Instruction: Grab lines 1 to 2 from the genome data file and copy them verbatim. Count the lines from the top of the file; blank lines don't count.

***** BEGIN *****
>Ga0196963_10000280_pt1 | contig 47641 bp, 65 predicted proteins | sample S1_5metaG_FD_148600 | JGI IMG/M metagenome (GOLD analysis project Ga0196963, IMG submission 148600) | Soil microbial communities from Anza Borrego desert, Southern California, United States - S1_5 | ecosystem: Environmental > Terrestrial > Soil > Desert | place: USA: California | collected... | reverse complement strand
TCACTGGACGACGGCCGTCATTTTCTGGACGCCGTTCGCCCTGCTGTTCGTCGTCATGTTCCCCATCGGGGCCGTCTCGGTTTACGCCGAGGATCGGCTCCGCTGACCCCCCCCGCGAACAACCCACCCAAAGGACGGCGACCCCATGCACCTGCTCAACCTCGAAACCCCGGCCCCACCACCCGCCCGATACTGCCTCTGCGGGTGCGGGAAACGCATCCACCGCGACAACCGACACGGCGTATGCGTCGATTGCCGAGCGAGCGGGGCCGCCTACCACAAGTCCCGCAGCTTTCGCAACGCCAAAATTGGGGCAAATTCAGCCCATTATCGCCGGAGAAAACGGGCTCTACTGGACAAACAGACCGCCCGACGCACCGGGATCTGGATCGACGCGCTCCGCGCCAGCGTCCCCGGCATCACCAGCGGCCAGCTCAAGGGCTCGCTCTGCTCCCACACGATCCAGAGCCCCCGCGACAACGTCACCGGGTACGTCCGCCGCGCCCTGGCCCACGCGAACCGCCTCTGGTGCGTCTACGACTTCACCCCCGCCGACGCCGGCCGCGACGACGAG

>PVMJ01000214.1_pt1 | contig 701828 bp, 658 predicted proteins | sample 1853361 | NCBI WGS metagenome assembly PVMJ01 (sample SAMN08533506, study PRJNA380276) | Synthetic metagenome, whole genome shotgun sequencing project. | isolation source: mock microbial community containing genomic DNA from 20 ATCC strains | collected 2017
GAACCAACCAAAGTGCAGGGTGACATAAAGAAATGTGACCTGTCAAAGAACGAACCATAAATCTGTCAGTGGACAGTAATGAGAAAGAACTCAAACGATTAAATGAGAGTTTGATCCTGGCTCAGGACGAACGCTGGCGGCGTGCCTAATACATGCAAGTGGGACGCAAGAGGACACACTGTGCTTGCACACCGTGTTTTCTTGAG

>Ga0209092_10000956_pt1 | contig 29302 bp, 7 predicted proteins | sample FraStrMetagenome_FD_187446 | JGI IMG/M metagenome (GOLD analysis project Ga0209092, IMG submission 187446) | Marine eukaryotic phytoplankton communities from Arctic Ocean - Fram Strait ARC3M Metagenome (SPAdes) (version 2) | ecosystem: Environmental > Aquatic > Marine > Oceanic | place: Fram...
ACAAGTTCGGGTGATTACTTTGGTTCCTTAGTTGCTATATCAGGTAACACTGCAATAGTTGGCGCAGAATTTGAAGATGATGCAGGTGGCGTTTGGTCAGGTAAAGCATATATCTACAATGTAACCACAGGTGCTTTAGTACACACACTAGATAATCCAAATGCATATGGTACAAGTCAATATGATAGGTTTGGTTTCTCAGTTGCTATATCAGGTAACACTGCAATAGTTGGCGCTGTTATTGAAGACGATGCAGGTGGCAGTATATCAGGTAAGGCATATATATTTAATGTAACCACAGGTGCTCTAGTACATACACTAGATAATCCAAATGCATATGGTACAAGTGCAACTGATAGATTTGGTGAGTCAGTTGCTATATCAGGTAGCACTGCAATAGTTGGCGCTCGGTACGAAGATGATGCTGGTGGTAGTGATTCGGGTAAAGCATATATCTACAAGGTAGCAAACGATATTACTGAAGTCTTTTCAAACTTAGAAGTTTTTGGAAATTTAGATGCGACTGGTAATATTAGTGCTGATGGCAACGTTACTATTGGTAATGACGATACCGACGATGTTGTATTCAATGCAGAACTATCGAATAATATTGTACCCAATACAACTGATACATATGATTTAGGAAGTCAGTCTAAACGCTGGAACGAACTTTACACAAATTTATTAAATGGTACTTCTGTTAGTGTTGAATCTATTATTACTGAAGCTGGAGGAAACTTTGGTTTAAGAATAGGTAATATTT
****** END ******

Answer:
>Ga0196963_10000280_pt1 | contig 47641 bp, 65 predicted proteins | sample S1_5metaG_FD_148600 | JGI IMG/M metagenome (GOLD analysis project Ga0196963, IMG submission 148600) | Soil microbial communities from Anza Borrego desert, Southern California, United States - S1_5 | ecosystem: Environmental > Terrestrial > Soil > Desert | place: USA: California | collected... | reverse complement strand
TCACTGGACGACGGCCGTCATTTTCTGGACGCCGTTCGCCCTGCTGTTCGTCGTCATGTTCCCCATCGGGGCCGTCTCGGTTTACGCCGAGGATCGGCTCCGCTGACCCCCCCCGCGAACAACCCACCCAAAGGACGGCGACCCCATGCACCTGCTCAACCTCGAAACCCCGGCCCCACCACCCGCCCGATACTGCCTCTGCGGGTGCGGGAAACGCATCCACCGCGACAACCGACACGGCGTATGCGTCGATTGCCGAGCGAGCGGGGCCGCCTACCACAAGTCCCGCAGCTTTCGCAACGCCAAAATTGGGGCAAATTCAGCCCATTATCGCCGGAGAAAACGGGCTCTACTGGACAAACAGACCGCCCGACGCACCGGGATCTGGATCGACGCGCTCCGCGCCAGCGTCCCCGGCATCACCAGCGGCCAGCTCAAGGGCTCGCTCTGCTCCCACACGATCCAGAGCCCCCGCGACAACGTCACCGGGTACGTCCGCCGCGCCCTGGCCCACGCGAACCGCCTCTGGTGCGTCTACGACTTCACCCCCGCCGACGCCGGCCGCGACGACGAG